Robot Vacuum Worst-Best Sucking Things Up

To avoid all my worst-writing and get straight to the pseudo-review, just scroll down a bit. Otherwise, good luck.

This consume-to-survive world/life is gettin’ to me, covid n’all. You too, dear worst-reader? I mean. Just the other day, after purchasing another one of them fancy-pants robot vacuum cleaners, after my previous über-expensive robot vacuum cleaner stopped working, I thought: what will be the last thing I ever buy? I mean. You know. Before I die, what will be my last purchase of this life? Which begs the worst-question: should it be something big and exuberant and gaudy? Even though the thought of buying a sailing yacht as a last purchase has crossed my mind, I’m starting to reconsider. For you see. Don’t you know. The dream-purchase of a yacht is two fold. First, it would be used to sail out to the middle of the Atlantic, once and for all. Once there I would hang out for a few days dancing and prancing in a state of glorious inebriation. After that I would pull the plug. You know, the plug at the bottom of every boat’s hull. And while the boat is filling with water, I will dawn my scuba gear and jump over board. While still on the surface, I’ll watch my last life-purchase sink and shed my last tears. Just as the hull breaches the water’s surface I commence to join it by grabbing the mast but continue breathing with my scuba gear as we go down. Now. Get this, dear worst-reader. This is my death fantasy combined with my last consume-to-survive purchase. And so. I commence a rapid descent along side my yacht and thereby watch my depth gauge. Once I surpass forty-five or so meters I then give way to my fate and submit to nitrogen narcosis, which, in my case, as I learned during a fifty meter dive in the Red Sea in 2010, sends me into a hissy-fit of giggling. Of course, since I enjoyed all those dreams of yachting across oceans for so long, it’s my hope that those same dreams will accompany me as my body submits to rapture of the deep. Without struggle or stress, the chemical imbalance of oxygen in my blood stream, at depth, sees to it that the lights finally go out and time stops and the misery that is a life that can give way to the likes of #Trump and #MAGA and the demise of my beloved & missed united mistakes of #Americant… to fascism… is finally over. Good night sweet prince.

All kidding aside. Since I ain’t never gonna afford no yacht, how ’bout we make my last purchase something akin to a last meal. But would mine include ice cream? Certainly not. It would be all about blue popcorn and watching the tale of a salamander as it wiggles (and giggles) hanging out of the beak of a horned rabbit… with Monty Python pointy teeth.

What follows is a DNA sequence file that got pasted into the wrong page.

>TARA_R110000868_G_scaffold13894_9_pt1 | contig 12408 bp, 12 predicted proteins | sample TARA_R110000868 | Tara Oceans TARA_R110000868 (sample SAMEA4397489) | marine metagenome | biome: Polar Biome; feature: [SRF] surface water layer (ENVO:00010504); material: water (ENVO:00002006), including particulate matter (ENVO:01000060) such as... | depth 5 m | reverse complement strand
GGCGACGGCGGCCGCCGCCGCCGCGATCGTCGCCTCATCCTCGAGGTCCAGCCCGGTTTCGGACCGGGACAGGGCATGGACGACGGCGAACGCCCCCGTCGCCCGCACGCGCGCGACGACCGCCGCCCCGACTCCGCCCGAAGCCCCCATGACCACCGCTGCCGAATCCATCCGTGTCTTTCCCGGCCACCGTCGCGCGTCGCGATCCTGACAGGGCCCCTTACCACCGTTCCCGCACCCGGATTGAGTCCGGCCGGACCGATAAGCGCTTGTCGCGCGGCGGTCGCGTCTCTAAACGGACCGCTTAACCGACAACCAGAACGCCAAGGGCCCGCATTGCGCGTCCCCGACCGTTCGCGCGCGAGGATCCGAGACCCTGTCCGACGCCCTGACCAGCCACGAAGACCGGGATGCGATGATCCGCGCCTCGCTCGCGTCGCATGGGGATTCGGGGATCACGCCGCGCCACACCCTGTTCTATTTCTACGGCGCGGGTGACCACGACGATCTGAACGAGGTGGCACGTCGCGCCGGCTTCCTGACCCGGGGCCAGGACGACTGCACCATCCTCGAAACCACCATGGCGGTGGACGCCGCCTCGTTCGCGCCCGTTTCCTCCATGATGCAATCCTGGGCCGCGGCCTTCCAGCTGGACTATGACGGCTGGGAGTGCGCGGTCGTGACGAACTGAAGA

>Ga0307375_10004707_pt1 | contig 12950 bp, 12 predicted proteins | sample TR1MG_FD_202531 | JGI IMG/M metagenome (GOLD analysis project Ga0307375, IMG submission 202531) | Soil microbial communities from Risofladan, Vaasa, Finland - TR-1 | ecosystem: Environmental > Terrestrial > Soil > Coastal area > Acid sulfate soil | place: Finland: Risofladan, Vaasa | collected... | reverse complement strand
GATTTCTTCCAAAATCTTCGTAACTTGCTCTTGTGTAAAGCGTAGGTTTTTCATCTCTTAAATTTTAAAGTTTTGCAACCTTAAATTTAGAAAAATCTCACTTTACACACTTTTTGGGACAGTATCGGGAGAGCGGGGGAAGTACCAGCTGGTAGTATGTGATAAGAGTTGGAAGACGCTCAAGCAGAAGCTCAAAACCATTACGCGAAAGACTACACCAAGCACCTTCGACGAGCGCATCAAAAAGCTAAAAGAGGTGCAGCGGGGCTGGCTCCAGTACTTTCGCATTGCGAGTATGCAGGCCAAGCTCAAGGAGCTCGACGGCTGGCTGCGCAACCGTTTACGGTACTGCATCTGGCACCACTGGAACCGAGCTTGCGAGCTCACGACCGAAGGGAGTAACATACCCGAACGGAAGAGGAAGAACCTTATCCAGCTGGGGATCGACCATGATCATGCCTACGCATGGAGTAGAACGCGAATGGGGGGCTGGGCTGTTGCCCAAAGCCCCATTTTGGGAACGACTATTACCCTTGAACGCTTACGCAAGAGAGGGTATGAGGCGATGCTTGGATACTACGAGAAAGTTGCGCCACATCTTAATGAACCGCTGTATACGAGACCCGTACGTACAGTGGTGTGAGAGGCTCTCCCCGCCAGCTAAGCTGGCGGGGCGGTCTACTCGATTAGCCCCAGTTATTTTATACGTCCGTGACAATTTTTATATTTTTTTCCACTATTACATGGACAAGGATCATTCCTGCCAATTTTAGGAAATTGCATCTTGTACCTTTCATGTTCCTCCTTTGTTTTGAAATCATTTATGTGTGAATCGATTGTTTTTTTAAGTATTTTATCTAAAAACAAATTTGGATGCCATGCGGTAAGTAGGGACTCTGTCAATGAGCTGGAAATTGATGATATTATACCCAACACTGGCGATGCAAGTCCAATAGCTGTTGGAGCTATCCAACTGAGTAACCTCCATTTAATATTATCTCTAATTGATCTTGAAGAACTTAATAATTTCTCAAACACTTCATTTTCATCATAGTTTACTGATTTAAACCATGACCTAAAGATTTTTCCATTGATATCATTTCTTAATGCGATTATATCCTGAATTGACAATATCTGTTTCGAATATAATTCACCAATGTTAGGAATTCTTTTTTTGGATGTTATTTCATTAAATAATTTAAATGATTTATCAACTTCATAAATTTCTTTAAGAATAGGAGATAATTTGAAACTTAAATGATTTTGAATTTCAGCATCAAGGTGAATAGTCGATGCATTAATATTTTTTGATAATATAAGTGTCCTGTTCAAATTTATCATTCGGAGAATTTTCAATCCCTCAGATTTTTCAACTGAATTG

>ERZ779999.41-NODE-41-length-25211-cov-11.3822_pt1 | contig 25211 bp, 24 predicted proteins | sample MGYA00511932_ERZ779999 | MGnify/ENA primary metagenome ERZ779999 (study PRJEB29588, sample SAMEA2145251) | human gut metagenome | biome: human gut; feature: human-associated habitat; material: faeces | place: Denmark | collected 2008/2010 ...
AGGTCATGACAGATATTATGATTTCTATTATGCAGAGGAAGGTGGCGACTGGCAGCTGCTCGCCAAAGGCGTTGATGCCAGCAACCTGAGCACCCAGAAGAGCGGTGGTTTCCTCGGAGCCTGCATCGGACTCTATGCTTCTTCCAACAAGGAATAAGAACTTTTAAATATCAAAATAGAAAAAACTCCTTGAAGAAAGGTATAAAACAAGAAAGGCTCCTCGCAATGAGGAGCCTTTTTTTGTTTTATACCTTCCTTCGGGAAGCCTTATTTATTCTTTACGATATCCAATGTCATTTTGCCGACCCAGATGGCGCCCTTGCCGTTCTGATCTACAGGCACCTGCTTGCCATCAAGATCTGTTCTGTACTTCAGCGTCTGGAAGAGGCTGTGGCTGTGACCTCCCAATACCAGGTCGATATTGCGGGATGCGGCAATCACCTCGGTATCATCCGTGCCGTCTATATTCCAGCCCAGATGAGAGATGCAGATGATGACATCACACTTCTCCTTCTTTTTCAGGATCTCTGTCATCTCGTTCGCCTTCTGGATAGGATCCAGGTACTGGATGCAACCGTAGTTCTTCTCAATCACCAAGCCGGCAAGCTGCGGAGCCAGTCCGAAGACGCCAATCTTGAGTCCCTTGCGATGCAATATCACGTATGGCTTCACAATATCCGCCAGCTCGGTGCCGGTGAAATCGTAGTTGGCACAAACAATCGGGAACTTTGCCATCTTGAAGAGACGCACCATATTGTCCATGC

Today, dear worst-reader, we pseudo-review our new robot vacuum cleaner, the Neato D7. It is replacing our old iRobot 866 which we purchased in early 2016–or was it late 2015? Needless to say, I was very disappointed that our iRobot died. I’ve since ticked it away via that online auction service as “defect”, don’t you know. Good riddance. In fact, after a few years of use and being a device that I thought would hold up for a few more years, I can gladly admit that iRobot is on my shit-list. Indeed. The one good thing about being able to afford consume-to-survive purchase like this, is that I can also express my deep, deep disappointment in the corporate misnomer that some stuff that you think is quality ain’t really so. More on that in a sec.

The Neato D7 cleans better than the iRobot. It’s also quieter and is easier to maintain. The most important thing, though, is the Neato is much, much smarter than the iRobot. Although the Neato software sucks buckyballs, I’m slowly adapting to its inadequacies. That’s what software is all about, or? It’s never about what software can do. No. It’s always about the compromises made when using it. Am I wrong, Microsoft, Apple, etc.? Anywho. As of the writing of this worst-post Neato’s software cannot be used by multiple devices, i.e. two separate iPhones. Also. The iPhone app crashes here and there. The app interface reminds me of lost Windows 95 sys admins who may or may not have jumped ship. But before I get too far off subject. The first downer I noticed about the inadequate software is that it doesn’t run on two different iPhones. Well, it does. But then it breaks things. That is, when my wife tries to control the robot with her iPhone and then I try to access it later with my iPhone, the device becomes disoriented and is unable find its home base. Another downer about the software is that room mapping on multiple floors only works if you have multiple home bases, i.e. charging stations on each floor. WTF!